Closing St Helier Hospital's A&E and maternity will cost taxpayers £100m
Closing vital services at St Helier Hospital will cost tax payers over £100million, a report has revealed.
The document is composed by a healthcare review which recommended that St Helier should be the hospital in SW London to lose its accident and emergency and maternity departments and become a centre for planned surgery instead.
The Better Services, Better Value Review document reveals that capital costs would amount to £102.7million on top of already planned expenditure to convert St Helier to a centre for planned surgery compared with £67.1million to make the same changes at Croydon and £34.9million at Kingston.
The review has also recommended that St Helier, Kingston and Croydon University hospitals are all set to lose their inpatient paediatric care in favour of a single children’s hospital based at St George’s Hospital in Tooting.
The document was issued following demands by councillors on the South West London Joint Health Overview and Scrutiny Committee.
Cheam councillor Mary Burstow said: “This is a staggering waste of taxpayers’ money. Patients in Sutton and across South London are entitled to high-quality, cost effective healthcare.
“These figures show that not only is the plan to close vital wards at St Helier ridiculous on health grounds, it is also unsustainable in financial terms. BSBV is recommending spending more than £100m on providing less healthcare. It makes absolutely no sense.”
The BSBV recommendations, which were made in May, were expected to be agreed on July 26 and then sent out for formal consultation in the next few weeks. But that has now been delayed until September.
Coun Burstow added: “This delay is proof that the process is a complete shambles. The recommendations were made without any serious consideration of how these changes could be made.
“For example in north west London, where they are considering closing four A&E departments, £130m has been set aside for a programme to shift patients away from hospitals to seek community care.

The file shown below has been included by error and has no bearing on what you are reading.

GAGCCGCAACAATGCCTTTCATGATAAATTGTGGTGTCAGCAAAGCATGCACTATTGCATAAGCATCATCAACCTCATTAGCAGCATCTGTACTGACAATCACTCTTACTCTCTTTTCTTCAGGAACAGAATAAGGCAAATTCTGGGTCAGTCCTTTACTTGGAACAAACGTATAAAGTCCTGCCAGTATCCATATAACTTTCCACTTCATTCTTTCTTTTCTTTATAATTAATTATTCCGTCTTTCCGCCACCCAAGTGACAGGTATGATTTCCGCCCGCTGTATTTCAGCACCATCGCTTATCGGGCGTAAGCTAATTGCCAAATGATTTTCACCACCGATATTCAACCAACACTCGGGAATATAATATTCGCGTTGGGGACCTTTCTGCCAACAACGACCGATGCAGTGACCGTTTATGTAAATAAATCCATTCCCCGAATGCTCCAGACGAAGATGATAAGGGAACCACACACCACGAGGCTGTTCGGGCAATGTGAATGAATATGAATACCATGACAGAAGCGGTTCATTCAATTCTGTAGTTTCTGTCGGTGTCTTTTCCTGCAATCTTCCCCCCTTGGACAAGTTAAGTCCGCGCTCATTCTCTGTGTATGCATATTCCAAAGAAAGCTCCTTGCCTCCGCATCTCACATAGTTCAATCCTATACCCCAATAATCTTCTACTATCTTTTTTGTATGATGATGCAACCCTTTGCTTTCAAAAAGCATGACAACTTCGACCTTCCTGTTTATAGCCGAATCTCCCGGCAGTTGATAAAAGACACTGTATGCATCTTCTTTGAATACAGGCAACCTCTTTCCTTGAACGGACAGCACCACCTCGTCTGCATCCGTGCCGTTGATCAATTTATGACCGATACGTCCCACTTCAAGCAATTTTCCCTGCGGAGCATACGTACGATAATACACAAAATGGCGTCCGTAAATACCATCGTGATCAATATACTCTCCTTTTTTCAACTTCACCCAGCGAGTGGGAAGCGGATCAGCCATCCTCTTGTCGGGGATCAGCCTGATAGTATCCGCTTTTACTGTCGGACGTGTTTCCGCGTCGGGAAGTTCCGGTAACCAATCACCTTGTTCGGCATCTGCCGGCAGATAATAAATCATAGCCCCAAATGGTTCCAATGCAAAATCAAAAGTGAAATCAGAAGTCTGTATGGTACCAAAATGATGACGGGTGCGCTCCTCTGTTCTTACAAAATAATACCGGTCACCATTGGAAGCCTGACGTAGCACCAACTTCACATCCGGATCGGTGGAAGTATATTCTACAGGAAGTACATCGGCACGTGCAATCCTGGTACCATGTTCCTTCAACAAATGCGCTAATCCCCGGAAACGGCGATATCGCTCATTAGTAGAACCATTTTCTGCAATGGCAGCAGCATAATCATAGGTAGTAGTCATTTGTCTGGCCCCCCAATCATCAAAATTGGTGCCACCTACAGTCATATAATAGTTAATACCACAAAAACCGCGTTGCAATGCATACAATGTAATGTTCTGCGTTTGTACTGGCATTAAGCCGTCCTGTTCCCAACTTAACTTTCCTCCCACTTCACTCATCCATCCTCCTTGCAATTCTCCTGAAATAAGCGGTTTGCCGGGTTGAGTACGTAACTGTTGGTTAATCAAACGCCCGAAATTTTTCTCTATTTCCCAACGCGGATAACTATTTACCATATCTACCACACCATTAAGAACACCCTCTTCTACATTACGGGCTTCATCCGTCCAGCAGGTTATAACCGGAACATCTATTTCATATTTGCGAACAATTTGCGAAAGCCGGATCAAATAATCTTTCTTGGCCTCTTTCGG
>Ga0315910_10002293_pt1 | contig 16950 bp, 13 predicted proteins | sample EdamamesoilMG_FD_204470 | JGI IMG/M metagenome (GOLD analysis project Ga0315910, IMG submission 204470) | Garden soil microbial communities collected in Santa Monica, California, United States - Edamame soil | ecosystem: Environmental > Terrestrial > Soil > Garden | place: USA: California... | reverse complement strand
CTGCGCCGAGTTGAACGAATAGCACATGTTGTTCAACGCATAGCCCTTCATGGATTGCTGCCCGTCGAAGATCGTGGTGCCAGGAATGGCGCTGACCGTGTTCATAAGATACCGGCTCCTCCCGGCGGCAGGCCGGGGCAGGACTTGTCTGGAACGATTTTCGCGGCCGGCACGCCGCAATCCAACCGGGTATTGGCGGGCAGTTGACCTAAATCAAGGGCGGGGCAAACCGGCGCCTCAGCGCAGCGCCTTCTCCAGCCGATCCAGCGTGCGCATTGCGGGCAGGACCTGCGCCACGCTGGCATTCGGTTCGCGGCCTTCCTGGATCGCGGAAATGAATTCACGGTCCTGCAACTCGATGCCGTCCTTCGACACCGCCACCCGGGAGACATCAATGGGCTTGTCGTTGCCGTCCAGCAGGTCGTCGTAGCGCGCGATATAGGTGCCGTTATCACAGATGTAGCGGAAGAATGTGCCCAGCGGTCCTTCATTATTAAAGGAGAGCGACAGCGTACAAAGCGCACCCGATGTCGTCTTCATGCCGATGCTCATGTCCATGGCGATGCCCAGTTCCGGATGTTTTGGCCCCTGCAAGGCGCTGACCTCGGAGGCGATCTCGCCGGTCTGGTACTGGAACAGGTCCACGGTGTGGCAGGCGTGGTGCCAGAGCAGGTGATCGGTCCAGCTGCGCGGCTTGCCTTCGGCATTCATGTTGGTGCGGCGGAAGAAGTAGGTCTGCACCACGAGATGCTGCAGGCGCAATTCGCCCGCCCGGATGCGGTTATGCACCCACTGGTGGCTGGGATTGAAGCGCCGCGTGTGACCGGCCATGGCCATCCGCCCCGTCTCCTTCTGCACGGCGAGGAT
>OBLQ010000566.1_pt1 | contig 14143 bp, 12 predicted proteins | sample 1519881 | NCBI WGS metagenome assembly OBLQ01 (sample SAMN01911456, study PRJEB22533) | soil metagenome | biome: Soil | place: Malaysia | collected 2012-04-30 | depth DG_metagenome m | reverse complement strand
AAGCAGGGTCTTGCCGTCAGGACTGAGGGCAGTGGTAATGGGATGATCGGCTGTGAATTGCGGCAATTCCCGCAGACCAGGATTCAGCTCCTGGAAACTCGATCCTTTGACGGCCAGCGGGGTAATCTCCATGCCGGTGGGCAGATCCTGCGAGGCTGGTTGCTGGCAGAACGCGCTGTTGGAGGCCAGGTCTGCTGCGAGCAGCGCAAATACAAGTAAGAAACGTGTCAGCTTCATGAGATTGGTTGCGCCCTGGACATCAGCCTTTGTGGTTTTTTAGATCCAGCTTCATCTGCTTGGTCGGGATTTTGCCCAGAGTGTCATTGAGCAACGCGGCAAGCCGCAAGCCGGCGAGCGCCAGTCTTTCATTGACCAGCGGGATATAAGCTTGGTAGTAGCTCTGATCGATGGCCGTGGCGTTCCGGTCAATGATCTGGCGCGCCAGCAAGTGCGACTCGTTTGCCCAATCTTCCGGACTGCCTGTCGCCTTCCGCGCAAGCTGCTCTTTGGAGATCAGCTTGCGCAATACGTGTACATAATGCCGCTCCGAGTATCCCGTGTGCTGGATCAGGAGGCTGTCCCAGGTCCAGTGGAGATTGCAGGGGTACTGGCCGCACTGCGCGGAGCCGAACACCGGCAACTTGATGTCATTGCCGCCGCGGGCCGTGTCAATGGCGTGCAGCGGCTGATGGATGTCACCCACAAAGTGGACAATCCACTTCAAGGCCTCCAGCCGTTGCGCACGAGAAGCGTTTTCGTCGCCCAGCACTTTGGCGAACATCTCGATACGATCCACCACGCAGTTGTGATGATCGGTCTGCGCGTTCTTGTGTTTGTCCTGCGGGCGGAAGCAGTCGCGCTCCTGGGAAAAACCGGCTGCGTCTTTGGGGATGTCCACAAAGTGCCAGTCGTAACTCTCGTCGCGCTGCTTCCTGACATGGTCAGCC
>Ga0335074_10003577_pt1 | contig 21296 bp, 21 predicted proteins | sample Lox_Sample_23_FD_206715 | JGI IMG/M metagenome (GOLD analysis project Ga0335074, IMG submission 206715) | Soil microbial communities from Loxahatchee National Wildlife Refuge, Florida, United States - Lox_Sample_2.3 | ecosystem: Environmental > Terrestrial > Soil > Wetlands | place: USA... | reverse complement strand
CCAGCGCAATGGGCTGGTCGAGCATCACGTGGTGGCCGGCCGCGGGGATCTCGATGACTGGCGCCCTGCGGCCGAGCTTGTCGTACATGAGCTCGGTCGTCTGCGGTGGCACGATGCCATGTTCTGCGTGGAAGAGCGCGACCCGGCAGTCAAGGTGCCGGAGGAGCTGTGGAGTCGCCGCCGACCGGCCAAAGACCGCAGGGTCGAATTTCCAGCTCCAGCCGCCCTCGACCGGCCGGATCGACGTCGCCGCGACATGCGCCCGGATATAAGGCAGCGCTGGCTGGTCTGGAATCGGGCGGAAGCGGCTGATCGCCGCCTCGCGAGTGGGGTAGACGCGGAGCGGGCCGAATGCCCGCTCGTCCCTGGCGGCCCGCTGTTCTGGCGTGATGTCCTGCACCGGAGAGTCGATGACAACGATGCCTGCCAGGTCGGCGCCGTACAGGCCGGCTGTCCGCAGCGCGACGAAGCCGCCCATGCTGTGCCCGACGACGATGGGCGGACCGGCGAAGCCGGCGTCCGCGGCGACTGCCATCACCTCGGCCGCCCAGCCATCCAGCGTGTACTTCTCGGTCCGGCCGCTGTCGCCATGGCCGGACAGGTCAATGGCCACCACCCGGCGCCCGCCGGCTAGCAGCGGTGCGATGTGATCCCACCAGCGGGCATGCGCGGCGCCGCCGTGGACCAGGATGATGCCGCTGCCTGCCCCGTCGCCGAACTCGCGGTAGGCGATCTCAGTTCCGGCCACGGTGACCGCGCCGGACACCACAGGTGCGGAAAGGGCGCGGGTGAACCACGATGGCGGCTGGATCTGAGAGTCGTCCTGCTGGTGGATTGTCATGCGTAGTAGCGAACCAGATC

“Here, where the BSBV plan is based on an assumption that A&E visitor numbers will be cut by around 40 per cent, not one single penny has been allocated for a similar programme.
“The amazing thing is that there is not even any guarantee that if the proposals are finally approved the money would be there. We could go through this entire painful process then apply for the funding to make these unwanted changes and be refused. It’s total madness.”
Even if facilities were considerably scaled back at St Helier with a cheaper redesign offering fewer services, the change would still cost £53.3m.
A spokesperson for BSBV said: “These plans are about investing in local health services to improve them for patients. BSBV is certainly not recommending providing less healthcare – we are talking about using the money we have to organise services better. The proposals are actually projected to deliver up to £19m worth of savings in hospitals and allow for investment of £60-70m in community services. Over 100 doctors and nurses have put these proposals forward because they believe they will save lives.
“It is untrue that more money has been set aside for a similar reconfiguration of health services in north west London. In fact there is a consistent amount of money allocated in north west London as allocated per person in south west London. The north west London reconfiguration review covers a bigger area and has a larger population.
“In south west London, the amount of money estimated to be allocated each year on the shift from hospital to community-based care is between £70-100m. The six emerging GP-led clinical commissioning groups (CCGs) are working on five year plans that best serve their local patients and once these CCGs are formally in place it will be possible to better assess the finances. An additional £6m has been dedicated specifically to drive delivery of the programme to move care in to community settings, so that we can prioritise and speed up the introduction of these services for local people.
“It is common in any NHS service change programme for added investment to be planned in some areas. We will not go to public consultation until the pre-consultation business case, setting out all our capital assumptions, is agreed by NHS London.
“The Joint Boards are not in a position to make a decision this week as the financial appraisal is still ongoing and it is critical that we get it right.”
Save St Helier campaign